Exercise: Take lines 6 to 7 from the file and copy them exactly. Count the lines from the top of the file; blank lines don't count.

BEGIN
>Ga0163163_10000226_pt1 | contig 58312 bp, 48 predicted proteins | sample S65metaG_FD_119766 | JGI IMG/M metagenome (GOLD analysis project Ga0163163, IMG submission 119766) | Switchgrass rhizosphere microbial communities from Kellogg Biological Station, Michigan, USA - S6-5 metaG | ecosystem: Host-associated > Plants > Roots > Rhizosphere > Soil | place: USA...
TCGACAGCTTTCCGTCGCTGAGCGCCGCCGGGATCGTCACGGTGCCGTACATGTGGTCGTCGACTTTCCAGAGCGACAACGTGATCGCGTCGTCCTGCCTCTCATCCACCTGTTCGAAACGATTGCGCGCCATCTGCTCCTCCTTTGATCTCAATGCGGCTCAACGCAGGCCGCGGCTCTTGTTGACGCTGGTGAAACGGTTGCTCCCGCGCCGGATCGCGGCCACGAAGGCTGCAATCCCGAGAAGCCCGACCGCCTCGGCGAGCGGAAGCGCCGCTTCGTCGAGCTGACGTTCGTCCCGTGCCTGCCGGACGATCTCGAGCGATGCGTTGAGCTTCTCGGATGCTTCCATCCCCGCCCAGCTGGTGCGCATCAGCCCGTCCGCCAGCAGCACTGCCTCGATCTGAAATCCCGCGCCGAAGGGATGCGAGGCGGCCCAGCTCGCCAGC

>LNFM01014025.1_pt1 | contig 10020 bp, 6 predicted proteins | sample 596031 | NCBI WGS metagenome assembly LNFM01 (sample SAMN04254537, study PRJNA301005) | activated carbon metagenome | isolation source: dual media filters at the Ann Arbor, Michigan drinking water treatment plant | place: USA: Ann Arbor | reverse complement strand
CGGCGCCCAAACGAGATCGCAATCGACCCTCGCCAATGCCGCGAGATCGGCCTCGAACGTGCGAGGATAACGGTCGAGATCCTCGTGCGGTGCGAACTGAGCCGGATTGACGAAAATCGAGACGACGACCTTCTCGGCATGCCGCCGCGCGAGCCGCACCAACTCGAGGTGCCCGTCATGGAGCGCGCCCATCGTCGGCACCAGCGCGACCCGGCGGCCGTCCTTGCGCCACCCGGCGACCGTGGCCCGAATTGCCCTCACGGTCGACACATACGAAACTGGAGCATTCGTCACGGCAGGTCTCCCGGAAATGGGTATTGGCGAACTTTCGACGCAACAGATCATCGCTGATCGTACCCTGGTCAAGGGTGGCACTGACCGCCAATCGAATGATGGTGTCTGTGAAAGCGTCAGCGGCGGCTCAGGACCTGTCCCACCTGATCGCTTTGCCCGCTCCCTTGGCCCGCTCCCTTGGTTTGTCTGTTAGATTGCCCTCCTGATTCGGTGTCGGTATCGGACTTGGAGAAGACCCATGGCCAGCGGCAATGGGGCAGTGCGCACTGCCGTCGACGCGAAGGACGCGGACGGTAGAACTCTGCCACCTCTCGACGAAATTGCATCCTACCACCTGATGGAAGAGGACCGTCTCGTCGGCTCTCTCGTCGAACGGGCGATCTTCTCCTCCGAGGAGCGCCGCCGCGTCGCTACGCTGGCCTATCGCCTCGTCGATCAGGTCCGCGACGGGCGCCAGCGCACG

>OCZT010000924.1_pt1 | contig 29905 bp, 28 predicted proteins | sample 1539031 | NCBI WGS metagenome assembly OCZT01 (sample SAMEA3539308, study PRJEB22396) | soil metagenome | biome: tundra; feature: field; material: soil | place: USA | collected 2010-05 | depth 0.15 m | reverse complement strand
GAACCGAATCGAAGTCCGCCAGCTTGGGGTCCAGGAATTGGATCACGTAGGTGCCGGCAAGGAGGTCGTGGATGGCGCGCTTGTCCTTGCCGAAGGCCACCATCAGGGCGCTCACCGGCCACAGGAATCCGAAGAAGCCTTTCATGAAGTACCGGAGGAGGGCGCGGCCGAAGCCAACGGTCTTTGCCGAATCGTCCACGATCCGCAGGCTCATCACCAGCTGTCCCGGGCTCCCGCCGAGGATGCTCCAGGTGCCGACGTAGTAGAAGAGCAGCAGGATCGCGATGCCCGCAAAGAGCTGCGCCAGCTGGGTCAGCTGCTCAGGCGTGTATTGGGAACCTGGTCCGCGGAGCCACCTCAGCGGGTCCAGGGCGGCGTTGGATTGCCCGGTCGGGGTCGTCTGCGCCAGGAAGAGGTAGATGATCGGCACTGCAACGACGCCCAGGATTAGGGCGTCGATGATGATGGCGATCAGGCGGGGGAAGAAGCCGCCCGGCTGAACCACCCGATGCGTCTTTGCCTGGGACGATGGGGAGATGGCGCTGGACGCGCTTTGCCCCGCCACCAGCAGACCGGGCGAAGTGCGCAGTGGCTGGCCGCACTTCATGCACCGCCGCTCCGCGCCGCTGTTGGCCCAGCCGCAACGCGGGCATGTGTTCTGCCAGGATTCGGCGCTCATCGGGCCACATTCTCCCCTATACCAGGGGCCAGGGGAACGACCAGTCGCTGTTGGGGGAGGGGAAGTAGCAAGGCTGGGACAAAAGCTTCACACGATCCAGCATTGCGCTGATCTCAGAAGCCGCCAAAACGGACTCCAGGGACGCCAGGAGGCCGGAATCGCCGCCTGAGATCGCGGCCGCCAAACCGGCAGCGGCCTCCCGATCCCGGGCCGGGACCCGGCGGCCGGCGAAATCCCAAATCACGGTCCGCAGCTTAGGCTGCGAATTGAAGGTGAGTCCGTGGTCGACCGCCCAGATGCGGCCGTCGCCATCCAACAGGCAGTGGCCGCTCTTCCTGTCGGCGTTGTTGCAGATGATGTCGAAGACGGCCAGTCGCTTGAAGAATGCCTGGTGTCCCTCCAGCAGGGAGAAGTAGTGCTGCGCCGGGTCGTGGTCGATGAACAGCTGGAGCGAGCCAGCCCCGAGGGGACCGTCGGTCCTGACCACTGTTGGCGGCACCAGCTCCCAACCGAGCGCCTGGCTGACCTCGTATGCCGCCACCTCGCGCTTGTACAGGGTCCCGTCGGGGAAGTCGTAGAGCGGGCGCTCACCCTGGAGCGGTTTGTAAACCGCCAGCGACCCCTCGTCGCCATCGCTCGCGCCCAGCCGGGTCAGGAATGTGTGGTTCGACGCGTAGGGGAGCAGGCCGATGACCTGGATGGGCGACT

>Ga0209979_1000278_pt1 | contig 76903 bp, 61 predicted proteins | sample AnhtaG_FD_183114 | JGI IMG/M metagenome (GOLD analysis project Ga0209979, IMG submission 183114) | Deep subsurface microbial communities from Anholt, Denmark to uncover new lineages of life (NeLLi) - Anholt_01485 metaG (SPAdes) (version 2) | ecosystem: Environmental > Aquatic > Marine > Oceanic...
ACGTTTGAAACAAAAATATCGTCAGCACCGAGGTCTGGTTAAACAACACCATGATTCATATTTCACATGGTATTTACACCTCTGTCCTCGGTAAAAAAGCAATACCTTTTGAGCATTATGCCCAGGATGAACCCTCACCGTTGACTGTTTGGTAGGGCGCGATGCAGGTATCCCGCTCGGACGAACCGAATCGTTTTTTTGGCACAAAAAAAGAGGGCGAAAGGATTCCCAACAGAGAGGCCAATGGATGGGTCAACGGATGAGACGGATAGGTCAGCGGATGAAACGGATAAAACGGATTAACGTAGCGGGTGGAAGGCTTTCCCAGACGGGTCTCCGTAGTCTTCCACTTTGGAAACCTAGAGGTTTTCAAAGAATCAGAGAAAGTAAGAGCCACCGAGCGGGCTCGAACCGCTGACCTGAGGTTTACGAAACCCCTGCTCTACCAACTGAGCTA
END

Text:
GAACCGAATCGAAGTCCGCCAGCTTGGGGTCCAGGAATTGGATCACGTAGGTGCCGGCAAGGAGGTCGTGGATGGCGCGCTTGTCCTTGCCGAAGGCCACCATCAGGGCGCTCACCGGCCACAGGAATCCGAAGAAGCCTTTCATGAAGTACCGGAGGAGGGCGCGGCCGAAGCCAACGGTCTTTGCCGAATCGTCCACGATCCGCAGGCTCATCACCAGCTGTCCCGGGCTCCCGCCGAGGATGCTCCAGGTGCCGACGTAGTAGAAGAGCAGCAGGATCGCGATGCCCGCAAAGAGCTGCGCCAGCTGGGTCAGCTGCTCAGGCGTGTATTGGGAACCTGGTCCGCGGAGCCACCTCAGCGGGTCCAGGGCGGCGTTGGATTGCCCGGTCGGGGTCGTCTGCGCCAGGAAGAGGTAGATGATCGGCACTGCAACGACGCCCAGGATTAGGGCGTCGATGATGATGGCGATCAGGCGGGGGAAGAAGCCGCCCGGCTGAACCACCCGATGCGTCTTTGCCTGGGACGATGGGGAGATGGCGCTGGACGCGCTTTGCCCCGCCACCAGCAGACCGGGCGAAGTGCGCAGTGGCTGGCCGCACTTCATGCACCGCCGCTCCGCGCCGCTGTTGGCCCAGCCGCAACGCGGGCATGTGTTCTGCCAGGATTCGGCGCTCATCGGGCCACATTCTCCCCTATACCAGGGGCCAGGGGAACGACCAGTCGCTGTTGGGGGAGGGGAAGTAGCAAGGCTGGGACAAAAGCTTCACACGATCCAGCATTGCGCTGATCTCAGAAGCCGCCAAAACGGACTCCAGGGACGCCAGGAGGCCGGAATCGCCGCCTGAGATCGCGGCCGCCAAACCGGCAGCGGCCTCCCGATCCCGGGCCGGGACCCGGCGGCCGGCGAAATCCCAAATCACGGTCCGCAGCTTAGGCTGCGAATTGAAGGTGAGTCCGTGGTCGACCGCCCAGATGCGGCCGTCGCCATCCAACAGGCAGTGGCCGCTCTTCCTGTCGGCGTTGTTGCAGATGATGTCGAAGACGGCCAGTCGCTTGAAGAATGCCTGGTGTCCCTCCAGCAGGGAGAAGTAGTGCTGCGCCGGGTCGTGGTCGATGAACAGCTGGAGCGAGCCAGCCCCGAGGGGACCGTCGGTCCTGACCACTGTTGGCGGCACCAGCTCCCAACCGAGCGCCTGGCTGACCTCGTATGCCGCCACCTCGCGCTTGTACAGGGTCCCGTCGGGGAAGTCGTAGAGCGGGCGCTCACCCTGGAGCGGTTTGTAAACCGCCAGCGACCCCTCGTCGCCATCGCTCGCGCCCAGCCGGGTCAGGAATGTGTGGTTCGACGCGTAGGGGAGCAGGCCGATGACCTGGATGGGCGACT

>Ga0209979_1000278_pt1 | contig 76903 bp, 61 predicted proteins | sample AnhtaG_FD_183114 | JGI IMG/M metagenome (GOLD analysis project Ga0209979, IMG submission 183114) | Deep subsurface microbial communities from Anholt, Denmark to uncover new lineages of life (NeLLi) - Anholt_01485 metaG (SPAdes) (version 2) | ecosystem: Environmental > Aquatic > Marine > Oceanic...